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Suburban Town Square, on the site of the former Suburban Chrysler on Suburban Avenue on the east side of St. Paul. Rendering by DJR Architecture

Jnieuwenhuis, Star Tribune

Former car dealership morphs into retail development

  • Article by: NEAL ST. ANTHONY
  • Star Tribune
  • September 22, 2012 - 1:28 PM

The abandoned Suburban Chrysler dealership on St. Paul's East Side, complete with several acres of cracked asphalt, will be transformed over the next year into a retail center that will include green space and 250 jobs.

Peter Remes, a St. Paul native and founder of development firm First & First, said Exchange Street, a general merchandise retailer of new and used goods, will be the anchor tenant in the refurbished 23,000-square-foot dealership building. Pawn America and Dairy Queen will join about 10 other tenants in the development, which eventually will include two smaller buildings planned for the site.

Remes, 52, paid $2.6 million for the site in 2011. Total acquisition and construction costs could top $10 million for the project, Suburban Town Square.

"We got a lot of asphalt for our dollar and [the sellers] threw in the weeds," he quipped. "We've worked hard to bring this project together ... and [are] extremely excited to make a lasting and positive impact by generating construction and retail jobs that will contribute to the evolution of this amazing neighborhood."

Architect Dean Dovolis, who collaborated with Remes on the recently completed Ice House Court/Vertical Endeavors, a $7 million retail-office-housing project at 26th Street and Nicollet Avenue, said the just-underway development on St. Paul's Suburban Avenue will include about 46,000 square feet of retail in the three buildings. A third of the property will be dedicated to trees, landscaping and artwork.

Dovolis, who has specialized in renewing old neighborhoods for 30 years, credited the local district volunteer council with helping develop plans that met residents' concerns and goals for the site and helped get the project through the planning process.

law firm merger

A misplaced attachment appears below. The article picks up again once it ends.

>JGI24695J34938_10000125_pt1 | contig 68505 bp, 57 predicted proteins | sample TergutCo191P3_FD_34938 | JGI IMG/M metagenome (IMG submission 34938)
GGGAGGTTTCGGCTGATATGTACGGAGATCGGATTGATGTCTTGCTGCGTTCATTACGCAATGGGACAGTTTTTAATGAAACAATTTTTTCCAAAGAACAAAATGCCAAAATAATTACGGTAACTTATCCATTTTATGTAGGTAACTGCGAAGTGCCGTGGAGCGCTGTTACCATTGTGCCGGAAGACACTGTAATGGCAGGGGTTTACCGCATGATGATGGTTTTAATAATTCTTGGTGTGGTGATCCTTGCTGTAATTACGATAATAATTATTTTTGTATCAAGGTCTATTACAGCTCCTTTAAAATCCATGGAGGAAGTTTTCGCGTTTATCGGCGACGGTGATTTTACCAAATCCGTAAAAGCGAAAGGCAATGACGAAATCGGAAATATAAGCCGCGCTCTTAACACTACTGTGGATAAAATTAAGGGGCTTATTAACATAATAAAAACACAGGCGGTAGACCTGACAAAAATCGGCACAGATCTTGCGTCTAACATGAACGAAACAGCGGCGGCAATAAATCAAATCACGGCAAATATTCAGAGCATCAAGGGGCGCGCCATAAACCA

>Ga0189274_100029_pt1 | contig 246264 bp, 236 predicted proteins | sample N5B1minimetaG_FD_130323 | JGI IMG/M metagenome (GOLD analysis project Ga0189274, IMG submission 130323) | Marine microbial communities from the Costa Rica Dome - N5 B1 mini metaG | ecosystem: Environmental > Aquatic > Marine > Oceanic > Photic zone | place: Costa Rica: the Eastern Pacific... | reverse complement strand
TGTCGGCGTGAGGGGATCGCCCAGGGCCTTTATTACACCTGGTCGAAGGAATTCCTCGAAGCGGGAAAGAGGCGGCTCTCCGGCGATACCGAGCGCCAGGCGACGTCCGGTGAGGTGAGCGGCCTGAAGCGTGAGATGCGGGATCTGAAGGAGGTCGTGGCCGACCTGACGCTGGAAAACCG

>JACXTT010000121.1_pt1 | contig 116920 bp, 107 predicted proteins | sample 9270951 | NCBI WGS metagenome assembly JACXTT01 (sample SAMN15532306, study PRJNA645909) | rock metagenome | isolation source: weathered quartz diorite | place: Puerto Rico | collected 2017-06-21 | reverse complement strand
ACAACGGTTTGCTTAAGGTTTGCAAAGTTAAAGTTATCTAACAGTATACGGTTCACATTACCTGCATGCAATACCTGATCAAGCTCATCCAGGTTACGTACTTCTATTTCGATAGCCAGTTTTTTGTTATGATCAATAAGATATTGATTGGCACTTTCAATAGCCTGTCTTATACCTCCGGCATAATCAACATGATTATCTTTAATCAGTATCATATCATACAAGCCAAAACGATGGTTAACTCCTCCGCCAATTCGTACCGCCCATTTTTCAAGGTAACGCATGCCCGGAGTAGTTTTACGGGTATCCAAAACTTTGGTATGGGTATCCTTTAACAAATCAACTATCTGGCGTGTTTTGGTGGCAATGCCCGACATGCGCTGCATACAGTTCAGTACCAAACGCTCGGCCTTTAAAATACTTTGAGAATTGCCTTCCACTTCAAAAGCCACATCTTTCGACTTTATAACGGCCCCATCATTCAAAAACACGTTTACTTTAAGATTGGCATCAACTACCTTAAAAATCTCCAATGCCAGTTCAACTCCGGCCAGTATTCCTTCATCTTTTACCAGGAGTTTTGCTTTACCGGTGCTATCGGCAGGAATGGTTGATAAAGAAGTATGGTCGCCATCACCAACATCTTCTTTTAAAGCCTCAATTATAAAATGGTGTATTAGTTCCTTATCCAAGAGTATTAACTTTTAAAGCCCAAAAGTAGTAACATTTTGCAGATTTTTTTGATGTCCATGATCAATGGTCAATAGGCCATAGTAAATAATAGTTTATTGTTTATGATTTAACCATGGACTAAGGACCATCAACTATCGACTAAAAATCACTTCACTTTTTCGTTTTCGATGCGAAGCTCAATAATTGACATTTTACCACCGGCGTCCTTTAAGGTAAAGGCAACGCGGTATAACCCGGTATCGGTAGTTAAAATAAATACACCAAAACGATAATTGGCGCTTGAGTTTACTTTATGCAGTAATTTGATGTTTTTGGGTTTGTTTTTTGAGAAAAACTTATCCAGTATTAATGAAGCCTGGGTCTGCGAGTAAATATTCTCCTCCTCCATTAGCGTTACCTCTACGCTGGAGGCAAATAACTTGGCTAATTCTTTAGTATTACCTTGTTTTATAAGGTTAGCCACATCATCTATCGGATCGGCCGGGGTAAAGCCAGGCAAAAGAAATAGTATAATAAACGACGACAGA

The 23-year-old law firm of Mansfield, Tanick & Cohen is shutting its doors after the economics of law shrank what was once a 20-attorney firm to half that size. Eight of the remaining 10 lawyers, including name partners Marshall Tanick and Earl Cohen, are taking their practices to the Edina offices of Hellmuth & Johnson. Seymour Mansfield is considering several options for his practice.

The Minneapolis firm lost four attorneys in the past year to other firms, a common practice these days that translates into the loss of clients who follow their lawyers to new firms.

"Looking at the economic picture led us to seek out a merger partner," said Cohen. "About a month ago we started talking to the Hellmuth firm and decided it was a good match. We each knew what we were looking for."

Hellmuth & Johnson has a focus on construction, real estate, finance and technology. The Mansfield, Tanick & Cohen attorneys bring expertise in employment and business law, real estate and intellectual property law.

"This brings us additional bench strength for our clients," said Blake Nelson, managing partner for Hellmuth & Johnson. He noted that the merger also brings a women's entrepreneurial practice to the mix. When the merger is complete Oct. 1, Hellmuth & Johnson will have 47 attorneys and 100-plus employees.

DAVID PHELPS

SHORT TAKES

• No ribs in the Persian Gulf neighborhood yet. Famous Dave's, growing nicely since the recession, is backing away from a recent New York Times article that said the Minnetonka-based barbecue chain planned 30 or so restaurants in the Middle East and North Africa over several years.

"Famous Dave's is pleased with the attention we received in The Times story," the company said in a statement. "We agree there's a wonderful opportunity for international growth. ... However, we want to clarify that we have not established a timeline or detailed plans for regions such as the Middle East."

• A pilot program to reduce pollution is seeking Minneapolis businesses and nonprofits for free energy-efficiency audits. The city wants to cut energy bills and greenhouse gas emissions by a third by 2025. Minneapolis is working with the Retiree Environmental Technical Assistance Program, a group of retired engineers and other professionals. The group has performed more than 250 assessments since 2010, including recent studies of Anchor Fish & Chips, Hmong American Mutual Assistance Association, Morningstar Coffee and Stadium Village Church.

• Volunteers from travel-and-hospitality giant Carlson dedicated a Habitat for Humanity home built by the new owners and volunteers at 2210 Irving Av. N. Another crew from Carlson arrived a few days later to work on a house next door. Trudy Rautio, CEO of the travel-and-hospitality company that includes Radisson Hotels, said Carlson enjoys partnering with Habitat and the North Side. Meanwhile, thanks to a Wells Fargo grant, Tree Trust and Wells Fargo volunteers and neighbors are planting  trees in the Jordan and Folwell neighborhoods for homeowners who lost trees to the May 2011 tornado on the North Side.

• The Autism Society of Minnesota (AuSM) will host an Autism and Employment Forum on Oct. 9 at 3M Co. in Maplewood. The forum is designed to help employers to learn from other businesses about the benefits of hiring employees with autism spectrum disorder (ASD) and how to support them. Educators, families and individuals with autism will learn how to turn autism into an asset through meaningful work. Featured speakers will include Randy Lewis, a Walgreens executive, and Dr. Stephen Shore, who writes about his challenge with ASD. Folks from Cargill, Best Buy, Medtronic and Target will discuss hiring and retaining those with ASD. More information: www.ausm.org or call 651-647-1083.

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